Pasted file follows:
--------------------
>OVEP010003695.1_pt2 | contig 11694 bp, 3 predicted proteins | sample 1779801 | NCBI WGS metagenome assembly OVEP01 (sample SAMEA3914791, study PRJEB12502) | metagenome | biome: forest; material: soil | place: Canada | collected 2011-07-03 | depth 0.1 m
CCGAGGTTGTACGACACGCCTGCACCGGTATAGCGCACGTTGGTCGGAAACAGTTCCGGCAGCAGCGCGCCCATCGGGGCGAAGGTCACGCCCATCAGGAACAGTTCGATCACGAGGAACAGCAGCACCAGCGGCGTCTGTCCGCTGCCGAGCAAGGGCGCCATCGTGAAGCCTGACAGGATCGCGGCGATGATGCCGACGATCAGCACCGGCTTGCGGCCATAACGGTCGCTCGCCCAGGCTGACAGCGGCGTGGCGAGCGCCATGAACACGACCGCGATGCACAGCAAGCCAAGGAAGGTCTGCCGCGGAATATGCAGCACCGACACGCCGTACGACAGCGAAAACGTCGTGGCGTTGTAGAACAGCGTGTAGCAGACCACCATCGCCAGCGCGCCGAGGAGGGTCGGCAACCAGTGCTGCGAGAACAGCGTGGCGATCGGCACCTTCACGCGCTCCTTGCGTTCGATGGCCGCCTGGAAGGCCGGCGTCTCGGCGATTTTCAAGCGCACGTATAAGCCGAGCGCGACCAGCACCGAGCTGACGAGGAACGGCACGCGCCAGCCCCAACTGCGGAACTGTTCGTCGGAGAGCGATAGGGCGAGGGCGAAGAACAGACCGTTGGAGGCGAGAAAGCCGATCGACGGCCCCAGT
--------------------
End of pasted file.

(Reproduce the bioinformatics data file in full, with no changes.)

>OVEP010003695.1_pt2 | contig 11694 bp, 3 predicted proteins | sample 1779801 | NCBI WGS metagenome assembly OVEP01 (sample SAMEA3914791, study PRJEB12502) | metagenome | biome: forest; material: soil | place: Canada | collected 2011-07-03 | depth 0.1 m
CCGAGGTTGTACGACACGCCTGCACCGGTATAGCGCACGTTGGTCGGAAACAGTTCCGGCAGCAGCGCGCCCATCGGGGCGAAGGTCACGCCCATCAGGAACAGTTCGATCACGAGGAACAGCAGCACCAGCGGCGTCTGTCCGCTGCCGAGCAAGGGCGCCATCGTGAAGCCTGACAGGATCGCGGCGATGATGCCGACGATCAGCACCGGCTTGCGGCCATAACGGTCGCTCGCCCAGGCTGACAGCGGCGTGGCGAGCGCCATGAACACGACCGCGATGCACAGCAAGCCAAGGAAGGTCTGCCGCGGAATATGCAGCACCGACACGCCGTACGACAGCGAAAACGTCGTGGCGTTGTAGAACAGCGTGTAGCAGACCACCATCGCCAGCGCGCCGAGGAGGGTCGGCAACCAGTGCTGCGAGAACAGCGTGGCGATCGGCACCTTCACGCGCTCCTTGCGTTCGATGGCCGCCTGGAAGGCCGGCGTCTCGGCGATTTTCAAGCGCACGTATAAGCCGAGCGCGACCAGCACCGAGCTGACGAGGAACGGCACGCGCCAGCCCCAACTGCGGAACTGTTCGTCGGAGAGCGATAGGGCGAGGGCGAAGAACAGACCGTTGGAGGCGAGAAAGCCGATCGACGGCCCCAGT